Time Machine vs SuperDuper

I’ve been a loyal user of Superduper over the years. It’s been incredibly reliable and has saved me several times. However, I’m thinking it might be a better solution for my wife, who unlike me, does not obsessively back up every day… or week… or month. You get the picture. TM seems to be more automatic – leave the drive plugged in all the time and the backups happen in the background.


I did set it up on my machine just to try it and it seems to work fine. I haven’t tried to restore from it, but that process does seem to be built into the Apple process.

Both have their place, and IMO, both should be used as a part of a comprehensive backup solution.

Time Machine is a great system for its purpose - making hourly snapshots of a running system, stored on external storage. But when your internal storage fails, you can’t use it for anything other than a source for restoring your system to a new/replacement storage device.

A bootable disk clone, on the other hand, solves that problem. If your internal storage fails, you can boot from this device and keep running (possibly at reduced performance if it’s a slow device like a hard drive) while waiting to receive and install replacement storage (which might be a replacement computer if the storage is soldered to its motherboard).

The downside of a bootable clone, of course, is that it probably isn’t going to be making clones every hour, the way Time Machine does.

But these are not your only options.

Off-site backups (e.g. storing a backup device at another location or a cloud-based backup service) protect you against disaster trashing your location. (e.g. flood, fire, hurricane, etc.), allowing you to buy new equipment at a new location and get back up and running from that backup.

And archival backups (hard drive, tape, etc.) will let you go get old information long after the data has been deleted/changed, in case you ever require access.

All these are parts of a comprehensive backup/data recovery solution. You should investigate all of them, determine the costs (both money and time), evaluate the risks, and use them to evaluate what you need to implement, what would be nice and what is unnecessary.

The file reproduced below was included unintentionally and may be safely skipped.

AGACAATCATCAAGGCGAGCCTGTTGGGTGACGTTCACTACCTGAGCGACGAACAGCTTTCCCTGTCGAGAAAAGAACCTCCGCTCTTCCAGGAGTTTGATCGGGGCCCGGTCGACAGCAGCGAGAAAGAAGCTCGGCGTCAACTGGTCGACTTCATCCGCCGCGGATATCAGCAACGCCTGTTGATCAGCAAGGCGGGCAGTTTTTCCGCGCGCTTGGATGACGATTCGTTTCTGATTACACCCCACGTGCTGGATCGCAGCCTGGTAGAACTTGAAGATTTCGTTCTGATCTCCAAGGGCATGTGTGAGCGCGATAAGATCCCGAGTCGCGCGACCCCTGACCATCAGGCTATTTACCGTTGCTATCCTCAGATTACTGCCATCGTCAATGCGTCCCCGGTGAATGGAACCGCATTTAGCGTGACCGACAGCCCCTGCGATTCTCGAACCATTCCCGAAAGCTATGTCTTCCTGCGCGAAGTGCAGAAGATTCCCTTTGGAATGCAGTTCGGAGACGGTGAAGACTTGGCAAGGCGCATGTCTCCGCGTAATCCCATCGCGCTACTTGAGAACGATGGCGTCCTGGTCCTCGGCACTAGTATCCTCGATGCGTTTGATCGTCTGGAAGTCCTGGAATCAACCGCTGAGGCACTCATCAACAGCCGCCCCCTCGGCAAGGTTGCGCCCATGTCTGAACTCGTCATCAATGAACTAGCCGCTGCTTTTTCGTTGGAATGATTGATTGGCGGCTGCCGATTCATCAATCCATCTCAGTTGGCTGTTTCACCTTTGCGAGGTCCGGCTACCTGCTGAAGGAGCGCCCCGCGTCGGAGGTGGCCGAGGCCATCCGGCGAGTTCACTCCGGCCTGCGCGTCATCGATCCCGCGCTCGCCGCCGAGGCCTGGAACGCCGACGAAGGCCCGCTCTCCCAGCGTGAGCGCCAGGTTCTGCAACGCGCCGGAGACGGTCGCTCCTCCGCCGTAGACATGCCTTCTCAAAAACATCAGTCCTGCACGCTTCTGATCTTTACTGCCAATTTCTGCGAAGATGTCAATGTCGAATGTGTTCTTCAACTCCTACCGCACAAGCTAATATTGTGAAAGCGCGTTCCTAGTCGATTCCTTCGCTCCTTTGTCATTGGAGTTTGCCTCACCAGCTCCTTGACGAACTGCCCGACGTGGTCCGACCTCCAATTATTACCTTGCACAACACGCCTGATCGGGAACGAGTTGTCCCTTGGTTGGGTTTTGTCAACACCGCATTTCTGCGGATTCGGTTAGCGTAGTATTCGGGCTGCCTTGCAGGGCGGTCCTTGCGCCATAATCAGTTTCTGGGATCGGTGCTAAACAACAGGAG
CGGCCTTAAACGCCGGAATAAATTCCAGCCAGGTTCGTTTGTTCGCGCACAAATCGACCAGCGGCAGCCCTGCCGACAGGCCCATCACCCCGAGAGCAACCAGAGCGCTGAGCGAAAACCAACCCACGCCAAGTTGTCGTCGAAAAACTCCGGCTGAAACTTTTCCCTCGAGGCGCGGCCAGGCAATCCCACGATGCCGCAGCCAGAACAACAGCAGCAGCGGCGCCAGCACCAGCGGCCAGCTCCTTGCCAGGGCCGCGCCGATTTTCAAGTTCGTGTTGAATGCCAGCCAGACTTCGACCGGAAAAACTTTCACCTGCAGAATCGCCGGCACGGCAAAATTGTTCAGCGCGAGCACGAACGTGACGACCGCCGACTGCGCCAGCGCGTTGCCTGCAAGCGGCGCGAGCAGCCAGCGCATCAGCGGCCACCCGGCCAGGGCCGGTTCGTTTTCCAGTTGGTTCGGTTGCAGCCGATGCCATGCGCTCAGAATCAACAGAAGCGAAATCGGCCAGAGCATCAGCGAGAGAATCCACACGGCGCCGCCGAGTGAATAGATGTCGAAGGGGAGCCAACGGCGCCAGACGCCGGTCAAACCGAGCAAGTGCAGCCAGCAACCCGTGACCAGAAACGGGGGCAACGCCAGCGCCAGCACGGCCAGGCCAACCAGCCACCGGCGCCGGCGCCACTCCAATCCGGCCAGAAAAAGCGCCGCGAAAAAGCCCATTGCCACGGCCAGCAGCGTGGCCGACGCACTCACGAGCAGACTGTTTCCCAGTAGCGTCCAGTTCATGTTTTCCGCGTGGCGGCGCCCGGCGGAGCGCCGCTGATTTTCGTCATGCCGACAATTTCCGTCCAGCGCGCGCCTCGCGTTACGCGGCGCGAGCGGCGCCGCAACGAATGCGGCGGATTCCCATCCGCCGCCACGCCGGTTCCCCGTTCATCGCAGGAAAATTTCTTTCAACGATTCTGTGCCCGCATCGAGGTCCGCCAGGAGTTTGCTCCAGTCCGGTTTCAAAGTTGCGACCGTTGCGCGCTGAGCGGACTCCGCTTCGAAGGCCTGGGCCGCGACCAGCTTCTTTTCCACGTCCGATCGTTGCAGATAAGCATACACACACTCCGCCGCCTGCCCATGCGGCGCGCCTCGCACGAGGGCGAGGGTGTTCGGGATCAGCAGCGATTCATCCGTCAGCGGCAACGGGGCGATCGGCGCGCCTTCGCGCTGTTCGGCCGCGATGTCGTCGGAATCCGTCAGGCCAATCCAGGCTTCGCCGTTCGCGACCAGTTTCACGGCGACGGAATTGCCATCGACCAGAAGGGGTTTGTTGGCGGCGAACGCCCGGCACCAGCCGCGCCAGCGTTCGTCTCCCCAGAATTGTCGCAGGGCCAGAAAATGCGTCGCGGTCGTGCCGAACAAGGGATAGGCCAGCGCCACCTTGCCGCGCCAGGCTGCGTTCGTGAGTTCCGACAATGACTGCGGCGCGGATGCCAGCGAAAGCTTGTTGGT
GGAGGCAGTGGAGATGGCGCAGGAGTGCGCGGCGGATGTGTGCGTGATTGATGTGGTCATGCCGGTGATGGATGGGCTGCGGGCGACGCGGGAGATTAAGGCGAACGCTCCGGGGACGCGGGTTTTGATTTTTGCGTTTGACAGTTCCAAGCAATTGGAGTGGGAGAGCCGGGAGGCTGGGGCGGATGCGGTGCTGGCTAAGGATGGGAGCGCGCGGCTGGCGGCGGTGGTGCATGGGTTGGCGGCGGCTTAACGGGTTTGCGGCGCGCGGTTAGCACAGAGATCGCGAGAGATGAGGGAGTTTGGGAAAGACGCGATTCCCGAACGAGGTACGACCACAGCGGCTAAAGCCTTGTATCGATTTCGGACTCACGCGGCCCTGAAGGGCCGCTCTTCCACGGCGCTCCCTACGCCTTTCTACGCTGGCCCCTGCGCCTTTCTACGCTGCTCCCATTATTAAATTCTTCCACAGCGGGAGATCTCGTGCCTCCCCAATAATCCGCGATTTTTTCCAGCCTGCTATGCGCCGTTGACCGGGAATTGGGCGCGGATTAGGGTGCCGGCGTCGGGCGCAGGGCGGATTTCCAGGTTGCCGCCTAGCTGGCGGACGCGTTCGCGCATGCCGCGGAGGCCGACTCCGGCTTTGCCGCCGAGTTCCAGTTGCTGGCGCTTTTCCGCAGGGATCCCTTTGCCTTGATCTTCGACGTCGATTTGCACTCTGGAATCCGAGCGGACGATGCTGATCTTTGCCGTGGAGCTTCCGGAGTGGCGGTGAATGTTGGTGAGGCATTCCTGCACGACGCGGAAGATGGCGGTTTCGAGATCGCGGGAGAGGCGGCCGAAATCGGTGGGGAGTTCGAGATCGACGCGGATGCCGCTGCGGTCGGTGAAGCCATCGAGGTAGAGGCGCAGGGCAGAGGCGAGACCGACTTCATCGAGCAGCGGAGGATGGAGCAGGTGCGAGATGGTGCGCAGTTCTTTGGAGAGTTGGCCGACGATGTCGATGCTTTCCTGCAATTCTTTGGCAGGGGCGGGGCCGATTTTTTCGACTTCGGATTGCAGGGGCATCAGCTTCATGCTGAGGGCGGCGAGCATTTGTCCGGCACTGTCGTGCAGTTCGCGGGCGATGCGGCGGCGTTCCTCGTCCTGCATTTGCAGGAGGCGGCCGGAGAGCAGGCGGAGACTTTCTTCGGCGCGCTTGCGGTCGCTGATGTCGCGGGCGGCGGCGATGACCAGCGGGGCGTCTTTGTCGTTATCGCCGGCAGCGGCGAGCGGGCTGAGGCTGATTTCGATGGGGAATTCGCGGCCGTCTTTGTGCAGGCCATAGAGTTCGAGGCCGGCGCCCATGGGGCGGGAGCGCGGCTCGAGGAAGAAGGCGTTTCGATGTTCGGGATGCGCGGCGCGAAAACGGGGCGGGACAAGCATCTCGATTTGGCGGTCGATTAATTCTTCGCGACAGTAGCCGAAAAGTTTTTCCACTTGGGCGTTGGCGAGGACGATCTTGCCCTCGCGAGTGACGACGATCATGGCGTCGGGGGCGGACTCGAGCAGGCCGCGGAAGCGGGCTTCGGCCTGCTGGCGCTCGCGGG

For myself, I use one Time Machine volume and two bootable clones. I used to also burn copies of my data to DVDs (for archival purposes) before every major OS upgrade, but the size of macOS has gotten so large that this is no longer practical. I might start doing this again in the future with Blu-Ray media, however, since 25 GB per layer may once again make this practical.

Sadly, tape backup, which I really like, has gotten far too expensive for non-enterprise use. Any drive with large enough capacity to back up a system onto one or two tapes (in my case, this would be LTO-6 or later, with 2.5 TB uncompressed capacity per tape) is far too expensive for a home user to ever consider.

Bare LTO-6 drives cost about $1000-1500 and have SAS interfaces. Only one company, mLogic makes a Mac-compatible external drive (with a Thunderbolt interface), and it sells for $3500 (MSRP - I’ve seen it for about $3000 on Amazon). Far too much money to buy one for personal use.


SuperDuper does have a scheduling feature so that it cans be set to run, say, daily at 3 am, assuming, of course, the computer is on at that time. I still have SD set to make a bootable clone daily on our iMac, which is always on, and the drive is always connected.

For my MacBook Air, I use Carbon Copy Cloner to do the same, as it has a feature to start a cloning process when the computer sees that the drive has been mounted. That works great for me. I do a clone on the MBA maybe once a week or so, and it’s more of a just in case backup for me than anything else.

For my main backups I am using Arq to backup both to a disk connected to an always on Mac Mini locally and also to a couple of online cloud services. It’s basically similar to Time Machine except I am not using a locally mounted disk. That’s what I would use to recover my system in case of failure at this point. I really don’t see much need for a bootable clone anymore (though out of inertia more than anything I still make them.)

I do both. They each do something a bit different and in that they complement each other well. Recall that you should never rely on only one backup strategy.

Something I always shied away from are versioned/incremental clones. I leave versioning to TM, and when I clone with SD it’s always format disk first, then clone, and then never touch again (except to read of course). But then again, I have many disks I can rotate through so YMMV.

I used to be really big on bootable clones, but these days with built-in recovery partitions I realize it’s not really all that important anymore, and judging by what Apple is doing in the M1 transition, its writing is on the wall anyway.

Offsite is good to have. That said, I’m not at all a fan of cloud backups. They’re usually either expensive or crap and they’re always slow. Fortunately, a set of disks you simply store at another location (eg. work vs. home) does the trick just fine. With lots of disks lying around, you probably want to consider encryption (eg. FileVault or similar).

Edit: @ace just put out an excellent summary on the topic: The Role of Bootable Duplicates in a Modern Backup Strategy - TidBITS

CCC has a feature called Safety Net, which I understand allows versioning. Turning it off generates a warning like “Files unique to the destination will be deleted.” Does SD have a similar capability that you choose not to use? If files unique to the destination would really be deleted (that is, everything not current would be gone), would you still format the disk first?

Thanks all – it’s very helpful to see the different strategies. I really appreciate it. I’ll also check out the TidBits article Simon referenced.